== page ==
Innovation Fatigue in University-Industry Relationships

One of the nine major innovation fatigue factors that we address in our book is the problem of effective university-industry relationships. I’ve been on both sides and understand some of the frustrations and barriers to innovation success in these relationships. This was a topic I addressed in a couple recent presentations, one in Singapore at the kind invitation of leaders in A*STAR who had me speak during their Innovation and Enterprise Week in October. The other presentation was given at the AIChE (Amer. Inst. of Chemical Engineers) Annual Meeting in Nashville, Nov. 2009. A subset of the material is presented in a twenty-minute overview, “Conquering Innovation Fatigue in University-Industry Relationships,” using the Pixetell screen recording service. The short URL is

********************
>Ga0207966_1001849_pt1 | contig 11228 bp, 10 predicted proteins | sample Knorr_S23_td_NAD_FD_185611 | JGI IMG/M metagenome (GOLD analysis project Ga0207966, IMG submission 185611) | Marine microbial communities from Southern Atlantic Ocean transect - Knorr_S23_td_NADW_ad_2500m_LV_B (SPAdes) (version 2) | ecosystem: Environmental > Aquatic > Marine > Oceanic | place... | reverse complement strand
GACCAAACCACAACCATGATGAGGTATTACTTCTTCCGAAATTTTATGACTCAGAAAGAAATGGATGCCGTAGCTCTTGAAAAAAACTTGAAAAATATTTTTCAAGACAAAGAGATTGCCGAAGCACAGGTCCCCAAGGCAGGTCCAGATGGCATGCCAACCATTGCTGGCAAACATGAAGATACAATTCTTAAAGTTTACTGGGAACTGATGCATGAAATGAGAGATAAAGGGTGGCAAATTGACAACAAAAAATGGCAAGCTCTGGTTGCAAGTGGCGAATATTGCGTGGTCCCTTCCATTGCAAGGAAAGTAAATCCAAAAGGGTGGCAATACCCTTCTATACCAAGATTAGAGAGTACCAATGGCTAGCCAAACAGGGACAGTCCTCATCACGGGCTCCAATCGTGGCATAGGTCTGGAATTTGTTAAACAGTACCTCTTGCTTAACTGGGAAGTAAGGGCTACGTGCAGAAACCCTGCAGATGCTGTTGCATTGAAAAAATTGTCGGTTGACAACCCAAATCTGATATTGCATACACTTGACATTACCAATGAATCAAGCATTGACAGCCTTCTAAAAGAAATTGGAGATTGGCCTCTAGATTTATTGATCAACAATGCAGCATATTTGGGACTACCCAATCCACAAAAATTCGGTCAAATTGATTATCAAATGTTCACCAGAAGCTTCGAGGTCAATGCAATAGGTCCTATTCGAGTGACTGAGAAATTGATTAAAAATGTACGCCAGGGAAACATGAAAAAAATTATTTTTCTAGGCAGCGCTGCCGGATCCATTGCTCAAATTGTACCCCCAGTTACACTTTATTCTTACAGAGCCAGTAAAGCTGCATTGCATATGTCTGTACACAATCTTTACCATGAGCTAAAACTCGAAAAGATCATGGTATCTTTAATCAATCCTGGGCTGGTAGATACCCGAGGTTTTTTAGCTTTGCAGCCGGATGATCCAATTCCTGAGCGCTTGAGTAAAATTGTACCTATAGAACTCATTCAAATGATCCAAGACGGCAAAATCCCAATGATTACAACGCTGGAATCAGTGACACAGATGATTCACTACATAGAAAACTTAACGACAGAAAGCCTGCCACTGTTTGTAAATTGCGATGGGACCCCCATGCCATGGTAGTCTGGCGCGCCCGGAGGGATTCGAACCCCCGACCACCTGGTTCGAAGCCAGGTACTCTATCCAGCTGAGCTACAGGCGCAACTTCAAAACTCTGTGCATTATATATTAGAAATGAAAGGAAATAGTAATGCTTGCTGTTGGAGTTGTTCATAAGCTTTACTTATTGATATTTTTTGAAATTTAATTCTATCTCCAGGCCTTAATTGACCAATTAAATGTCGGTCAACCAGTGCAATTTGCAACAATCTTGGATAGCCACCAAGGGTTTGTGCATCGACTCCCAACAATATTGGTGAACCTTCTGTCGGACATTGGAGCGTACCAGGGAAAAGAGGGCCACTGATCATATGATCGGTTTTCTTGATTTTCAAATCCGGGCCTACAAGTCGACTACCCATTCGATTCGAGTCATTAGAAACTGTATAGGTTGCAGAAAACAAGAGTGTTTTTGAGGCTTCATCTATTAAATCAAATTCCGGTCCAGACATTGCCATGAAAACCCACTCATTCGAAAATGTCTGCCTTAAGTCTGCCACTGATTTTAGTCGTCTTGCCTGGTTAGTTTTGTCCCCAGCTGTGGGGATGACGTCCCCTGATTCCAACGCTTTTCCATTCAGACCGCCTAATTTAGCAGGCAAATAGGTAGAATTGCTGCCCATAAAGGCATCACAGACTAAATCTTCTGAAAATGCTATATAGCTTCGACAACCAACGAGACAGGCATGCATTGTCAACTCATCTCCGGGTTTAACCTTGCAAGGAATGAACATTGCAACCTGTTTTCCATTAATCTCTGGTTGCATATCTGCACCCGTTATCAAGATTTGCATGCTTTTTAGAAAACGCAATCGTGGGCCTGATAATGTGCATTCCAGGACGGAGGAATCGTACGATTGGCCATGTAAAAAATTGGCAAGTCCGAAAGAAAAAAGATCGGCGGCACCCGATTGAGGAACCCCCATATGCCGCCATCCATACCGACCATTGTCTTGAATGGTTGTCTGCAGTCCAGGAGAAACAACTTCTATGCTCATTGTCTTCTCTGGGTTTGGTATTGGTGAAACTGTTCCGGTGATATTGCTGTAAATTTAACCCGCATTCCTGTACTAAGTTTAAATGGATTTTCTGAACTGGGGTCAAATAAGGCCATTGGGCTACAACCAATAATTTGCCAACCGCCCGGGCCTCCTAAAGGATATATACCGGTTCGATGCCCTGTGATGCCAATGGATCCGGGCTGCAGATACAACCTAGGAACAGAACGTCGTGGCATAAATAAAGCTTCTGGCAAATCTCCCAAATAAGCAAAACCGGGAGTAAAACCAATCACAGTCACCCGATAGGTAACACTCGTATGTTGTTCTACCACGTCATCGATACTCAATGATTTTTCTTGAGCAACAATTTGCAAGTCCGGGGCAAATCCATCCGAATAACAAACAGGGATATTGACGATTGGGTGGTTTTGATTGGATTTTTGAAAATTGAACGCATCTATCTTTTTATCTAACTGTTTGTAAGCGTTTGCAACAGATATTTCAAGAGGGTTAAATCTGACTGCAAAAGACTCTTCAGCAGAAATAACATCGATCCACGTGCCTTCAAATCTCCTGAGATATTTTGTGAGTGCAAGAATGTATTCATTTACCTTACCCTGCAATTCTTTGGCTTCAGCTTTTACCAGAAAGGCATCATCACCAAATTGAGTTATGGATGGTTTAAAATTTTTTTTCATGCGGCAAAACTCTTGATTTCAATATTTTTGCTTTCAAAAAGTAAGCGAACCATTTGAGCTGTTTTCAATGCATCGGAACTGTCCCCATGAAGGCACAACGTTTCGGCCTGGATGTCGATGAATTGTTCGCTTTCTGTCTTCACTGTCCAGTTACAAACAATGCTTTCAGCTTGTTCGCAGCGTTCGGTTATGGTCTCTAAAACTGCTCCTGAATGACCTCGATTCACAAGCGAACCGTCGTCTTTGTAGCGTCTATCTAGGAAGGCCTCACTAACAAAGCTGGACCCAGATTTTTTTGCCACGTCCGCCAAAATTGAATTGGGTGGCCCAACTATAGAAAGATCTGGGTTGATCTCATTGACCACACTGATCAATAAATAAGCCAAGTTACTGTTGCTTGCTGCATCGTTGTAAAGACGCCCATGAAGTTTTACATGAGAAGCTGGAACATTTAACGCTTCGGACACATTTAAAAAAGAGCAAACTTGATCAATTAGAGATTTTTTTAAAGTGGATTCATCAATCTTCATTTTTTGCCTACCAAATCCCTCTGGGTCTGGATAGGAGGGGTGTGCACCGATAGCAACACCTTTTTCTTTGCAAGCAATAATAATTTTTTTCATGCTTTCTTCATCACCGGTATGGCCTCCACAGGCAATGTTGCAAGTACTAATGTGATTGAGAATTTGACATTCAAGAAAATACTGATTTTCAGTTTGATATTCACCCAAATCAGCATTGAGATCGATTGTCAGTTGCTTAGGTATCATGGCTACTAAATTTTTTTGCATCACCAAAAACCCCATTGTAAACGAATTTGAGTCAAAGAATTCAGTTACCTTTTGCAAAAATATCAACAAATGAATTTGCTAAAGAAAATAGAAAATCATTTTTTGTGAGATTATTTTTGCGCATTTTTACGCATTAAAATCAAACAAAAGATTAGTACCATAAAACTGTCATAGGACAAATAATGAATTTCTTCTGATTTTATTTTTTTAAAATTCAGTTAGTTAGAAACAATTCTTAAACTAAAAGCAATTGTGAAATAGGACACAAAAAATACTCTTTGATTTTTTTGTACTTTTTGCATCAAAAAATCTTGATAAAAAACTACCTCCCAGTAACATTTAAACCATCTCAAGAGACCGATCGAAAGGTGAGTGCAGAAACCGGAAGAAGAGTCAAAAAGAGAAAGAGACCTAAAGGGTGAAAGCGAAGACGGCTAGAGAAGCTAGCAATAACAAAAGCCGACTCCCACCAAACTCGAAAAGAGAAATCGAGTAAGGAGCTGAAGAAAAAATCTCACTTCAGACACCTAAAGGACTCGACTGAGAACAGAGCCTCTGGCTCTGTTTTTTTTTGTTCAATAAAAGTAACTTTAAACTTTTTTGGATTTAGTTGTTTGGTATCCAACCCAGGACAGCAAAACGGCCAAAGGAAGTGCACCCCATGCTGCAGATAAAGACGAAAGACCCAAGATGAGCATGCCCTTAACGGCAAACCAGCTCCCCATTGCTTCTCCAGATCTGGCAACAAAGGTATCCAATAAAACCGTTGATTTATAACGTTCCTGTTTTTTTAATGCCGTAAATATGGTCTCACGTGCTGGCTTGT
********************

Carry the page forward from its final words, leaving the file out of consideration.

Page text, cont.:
Inventors in universities sometimes face disappointment in seeing their work get into the marketplace or implemented by industrial partners. Several innovation fatigue factors, discussed in detail in Conquering Innovation Fatigue, need to be understood to realize success in working with corporations. Corporate personnel also need to understand the pressures and expectations of universities when it comes to successful open innovation. Sticking points such as IP rights can be handled fairly if you know what you’re doing and pick your partners carefully. UC Berkely, for example, is a great example of a university finding ways to be a great partner for successful collaboration with industry.

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